Iman Vellani, Brie Larson and Teyonah Parris in "The Marvels"
CNN  — 

“The Marvels” finished No. 1 at the box office in its opening weekend but grossed just $47 million in domestic sales, according to studio estimates on Sunday.

According to data from Comscore, the latest Marvel project is also the studio’s lowest-performing one. It finished below 2008’s “The Incredible Hulk,” the previous record-holder, which opened at just over $55 million.

But the Marvel Cinematic Universe was still finding its footing in the late aughts and, since then, Marvel projects have amassed a robust fan base and raked in historic numbers at the box office. In fact, “The Marvels” is only the third Marvel movie to make less than $60 million during its opening weekend, and the first since “Ant-Man” opened with $57 million in 2015.

“Marvel has historically seen most of its films benefit from goodwill and the rolling nature of anticipation from chapter to chapter help bolster successive box office performances,” said BoxOffice Pro chief analyst Shawn Robbins. “In a post-Infinity Saga world, though, their own standards mean audiences have higher and higher expectations.”

Paul Dergarabedian, senior media analyst at Comscore, said the movie’s performance can serve as a moment of reckoning and reflection for the superhero genre.

“It may be time to take stock and learn lessons from other genres (such as horror) and some of the notable risk-taking superhero films (Logan, Deadpool, even Joker) that enjoyed both critical and financial success,” Dergarabedian said. “It may be not so much superhero fatigue, but more an issue of audiences who are looking for a more unique take on this tried-and-true genre.”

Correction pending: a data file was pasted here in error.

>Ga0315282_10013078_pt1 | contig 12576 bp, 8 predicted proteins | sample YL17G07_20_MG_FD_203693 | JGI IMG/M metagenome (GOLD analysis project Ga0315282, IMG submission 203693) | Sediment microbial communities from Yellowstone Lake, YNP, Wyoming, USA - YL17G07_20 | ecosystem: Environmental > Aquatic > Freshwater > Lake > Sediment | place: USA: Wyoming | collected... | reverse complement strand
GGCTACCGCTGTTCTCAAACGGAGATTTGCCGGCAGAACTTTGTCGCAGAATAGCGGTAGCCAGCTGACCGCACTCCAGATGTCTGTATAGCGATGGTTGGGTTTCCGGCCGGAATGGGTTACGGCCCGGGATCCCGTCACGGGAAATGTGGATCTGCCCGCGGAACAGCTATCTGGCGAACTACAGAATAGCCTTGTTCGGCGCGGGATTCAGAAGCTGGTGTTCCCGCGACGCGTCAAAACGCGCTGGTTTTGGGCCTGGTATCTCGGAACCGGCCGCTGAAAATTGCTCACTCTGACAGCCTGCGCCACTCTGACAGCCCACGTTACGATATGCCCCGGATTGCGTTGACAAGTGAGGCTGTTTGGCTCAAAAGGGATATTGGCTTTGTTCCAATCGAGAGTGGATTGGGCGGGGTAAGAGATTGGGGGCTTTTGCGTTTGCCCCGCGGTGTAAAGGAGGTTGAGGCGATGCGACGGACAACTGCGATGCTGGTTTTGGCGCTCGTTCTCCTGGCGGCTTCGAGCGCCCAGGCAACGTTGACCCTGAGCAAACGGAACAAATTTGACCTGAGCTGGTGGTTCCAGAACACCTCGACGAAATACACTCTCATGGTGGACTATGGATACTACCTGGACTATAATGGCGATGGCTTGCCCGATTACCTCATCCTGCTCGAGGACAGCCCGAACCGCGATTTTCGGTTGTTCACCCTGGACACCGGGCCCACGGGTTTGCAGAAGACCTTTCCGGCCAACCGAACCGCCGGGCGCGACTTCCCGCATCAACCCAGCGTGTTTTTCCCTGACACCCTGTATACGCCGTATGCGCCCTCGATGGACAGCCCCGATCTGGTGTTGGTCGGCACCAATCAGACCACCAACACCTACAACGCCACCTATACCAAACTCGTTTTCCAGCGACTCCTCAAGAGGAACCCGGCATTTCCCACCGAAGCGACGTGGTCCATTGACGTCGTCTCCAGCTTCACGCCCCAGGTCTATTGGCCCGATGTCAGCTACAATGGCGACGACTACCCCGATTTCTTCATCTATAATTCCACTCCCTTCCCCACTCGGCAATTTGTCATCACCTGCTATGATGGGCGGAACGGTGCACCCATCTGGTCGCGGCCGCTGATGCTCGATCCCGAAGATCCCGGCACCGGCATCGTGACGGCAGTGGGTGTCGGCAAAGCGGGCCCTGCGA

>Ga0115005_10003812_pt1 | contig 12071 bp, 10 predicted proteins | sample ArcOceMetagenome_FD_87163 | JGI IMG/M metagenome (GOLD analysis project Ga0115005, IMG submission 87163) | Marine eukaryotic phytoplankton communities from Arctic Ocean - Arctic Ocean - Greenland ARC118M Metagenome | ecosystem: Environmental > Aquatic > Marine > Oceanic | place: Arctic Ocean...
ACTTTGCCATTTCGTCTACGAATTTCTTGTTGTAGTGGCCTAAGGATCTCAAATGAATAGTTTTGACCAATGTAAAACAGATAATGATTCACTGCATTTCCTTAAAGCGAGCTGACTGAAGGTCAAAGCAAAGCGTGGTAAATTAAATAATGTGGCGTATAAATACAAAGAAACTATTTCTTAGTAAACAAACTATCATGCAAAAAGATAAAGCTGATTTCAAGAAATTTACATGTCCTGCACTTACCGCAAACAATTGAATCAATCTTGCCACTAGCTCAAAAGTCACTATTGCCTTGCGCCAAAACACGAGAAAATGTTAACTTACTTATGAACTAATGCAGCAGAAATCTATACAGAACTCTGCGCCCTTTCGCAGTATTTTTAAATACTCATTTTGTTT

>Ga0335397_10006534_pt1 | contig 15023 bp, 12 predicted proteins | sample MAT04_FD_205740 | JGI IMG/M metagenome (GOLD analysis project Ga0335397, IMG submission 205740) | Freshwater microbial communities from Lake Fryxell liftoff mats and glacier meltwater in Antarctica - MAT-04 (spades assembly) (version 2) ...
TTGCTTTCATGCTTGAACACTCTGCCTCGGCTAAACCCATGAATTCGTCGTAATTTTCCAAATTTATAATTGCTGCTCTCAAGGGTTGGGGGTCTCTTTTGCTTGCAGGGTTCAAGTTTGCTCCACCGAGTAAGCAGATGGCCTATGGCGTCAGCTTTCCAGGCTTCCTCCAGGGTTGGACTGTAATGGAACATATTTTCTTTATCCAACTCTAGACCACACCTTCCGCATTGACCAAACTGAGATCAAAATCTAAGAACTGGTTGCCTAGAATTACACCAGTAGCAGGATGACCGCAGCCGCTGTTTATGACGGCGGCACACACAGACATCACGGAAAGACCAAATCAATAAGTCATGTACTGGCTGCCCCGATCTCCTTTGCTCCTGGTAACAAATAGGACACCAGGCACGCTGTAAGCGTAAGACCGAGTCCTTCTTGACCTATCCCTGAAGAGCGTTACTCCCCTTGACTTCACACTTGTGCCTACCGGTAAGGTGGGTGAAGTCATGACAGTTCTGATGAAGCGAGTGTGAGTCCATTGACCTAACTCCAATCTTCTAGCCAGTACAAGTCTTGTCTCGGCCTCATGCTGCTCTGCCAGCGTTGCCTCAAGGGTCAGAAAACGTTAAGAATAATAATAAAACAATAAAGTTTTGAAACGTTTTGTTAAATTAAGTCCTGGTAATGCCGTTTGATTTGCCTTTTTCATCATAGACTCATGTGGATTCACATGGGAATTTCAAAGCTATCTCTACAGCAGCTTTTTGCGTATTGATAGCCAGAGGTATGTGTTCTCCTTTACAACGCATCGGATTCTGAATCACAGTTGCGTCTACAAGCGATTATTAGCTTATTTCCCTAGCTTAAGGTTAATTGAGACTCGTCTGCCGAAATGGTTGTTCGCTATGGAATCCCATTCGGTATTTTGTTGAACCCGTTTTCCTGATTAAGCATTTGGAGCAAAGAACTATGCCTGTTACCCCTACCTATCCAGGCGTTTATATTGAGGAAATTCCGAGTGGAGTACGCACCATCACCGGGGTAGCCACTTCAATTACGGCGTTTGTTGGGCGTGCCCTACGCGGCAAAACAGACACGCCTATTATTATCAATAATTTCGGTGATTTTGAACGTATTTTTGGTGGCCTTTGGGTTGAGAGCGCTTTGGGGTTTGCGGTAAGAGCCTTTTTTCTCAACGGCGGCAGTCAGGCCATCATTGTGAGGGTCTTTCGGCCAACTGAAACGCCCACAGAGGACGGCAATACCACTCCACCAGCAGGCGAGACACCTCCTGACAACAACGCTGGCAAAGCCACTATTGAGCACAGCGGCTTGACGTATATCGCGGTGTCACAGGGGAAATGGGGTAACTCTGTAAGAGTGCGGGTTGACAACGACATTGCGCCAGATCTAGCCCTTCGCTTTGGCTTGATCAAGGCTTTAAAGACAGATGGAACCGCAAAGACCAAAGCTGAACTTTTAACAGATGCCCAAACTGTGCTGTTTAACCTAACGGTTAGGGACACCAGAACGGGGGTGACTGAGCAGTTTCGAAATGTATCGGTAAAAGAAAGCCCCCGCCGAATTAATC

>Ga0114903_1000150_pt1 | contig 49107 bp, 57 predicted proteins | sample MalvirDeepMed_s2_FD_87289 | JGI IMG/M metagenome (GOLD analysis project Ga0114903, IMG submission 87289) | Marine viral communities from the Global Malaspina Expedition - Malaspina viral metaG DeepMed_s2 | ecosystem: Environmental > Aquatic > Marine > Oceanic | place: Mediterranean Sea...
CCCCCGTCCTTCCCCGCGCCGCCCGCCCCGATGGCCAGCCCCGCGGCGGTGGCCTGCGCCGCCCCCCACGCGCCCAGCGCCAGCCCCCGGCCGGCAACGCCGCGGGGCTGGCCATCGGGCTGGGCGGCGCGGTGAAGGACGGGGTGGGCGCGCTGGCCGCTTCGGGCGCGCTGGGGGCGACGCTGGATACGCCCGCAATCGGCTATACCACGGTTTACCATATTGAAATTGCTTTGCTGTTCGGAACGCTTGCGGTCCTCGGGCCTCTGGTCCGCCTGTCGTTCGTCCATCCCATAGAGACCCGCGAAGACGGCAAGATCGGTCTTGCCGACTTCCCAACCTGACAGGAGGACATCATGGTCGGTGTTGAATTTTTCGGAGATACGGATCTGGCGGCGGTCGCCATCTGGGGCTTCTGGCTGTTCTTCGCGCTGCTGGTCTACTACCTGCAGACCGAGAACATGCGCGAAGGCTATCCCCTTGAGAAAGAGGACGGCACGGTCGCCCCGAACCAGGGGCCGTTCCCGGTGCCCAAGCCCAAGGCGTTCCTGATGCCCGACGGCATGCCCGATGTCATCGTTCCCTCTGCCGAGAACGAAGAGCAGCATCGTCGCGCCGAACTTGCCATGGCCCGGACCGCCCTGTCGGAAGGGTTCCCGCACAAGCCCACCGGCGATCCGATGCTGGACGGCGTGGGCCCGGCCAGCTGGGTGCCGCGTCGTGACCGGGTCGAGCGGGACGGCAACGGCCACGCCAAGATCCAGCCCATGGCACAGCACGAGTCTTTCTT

The movie also tries to build on storylines and characters from the slew of Marvel television offshoots and miniseries on Disney+, such as “WandaVision” and “Ms. Marvel.” The catalog of shows, which Disney+ began churning out in 2020, “have backfired on the goal to expand the brand,” said Robbins.

The lackluster opening weekend numbers for “The Marvels” are also symptomatic of overarching studio challenges in recent years, say experts. Combined with “mixed reception toward several of (Marvel’s) most highly-touted films in the last few years …and a stunted introduction to the multiverse storyline,” the saturation of the MCU has “(diminished) the level of urgency audiences once felt for the franchise,” Robbins added.

Marvel’s November offering last year, “Black Panther: Wakanda Forever,” which was also a sequel to an Infinity-Saga-era film, made nearly four times the domestic opening weekend earnings as “The Marvels” with more than $181.3 million.

This weekend’s second-strongest showing was “Five Nights at Freddy’s” with $9 million, ending its second week with an estimated cumulative earning of about $127 million. However, the video-game-based movie is also available online for Peacock subscribers, and streaming may siphon off some moviegoers.

“Today’s audiences who have myriad options on screens big and small for their entertainment … are looking for something unique, edgy, or simply so well written and flat out entertaining that they can’t resist heading out to the multiplex,” said Dergarabedian.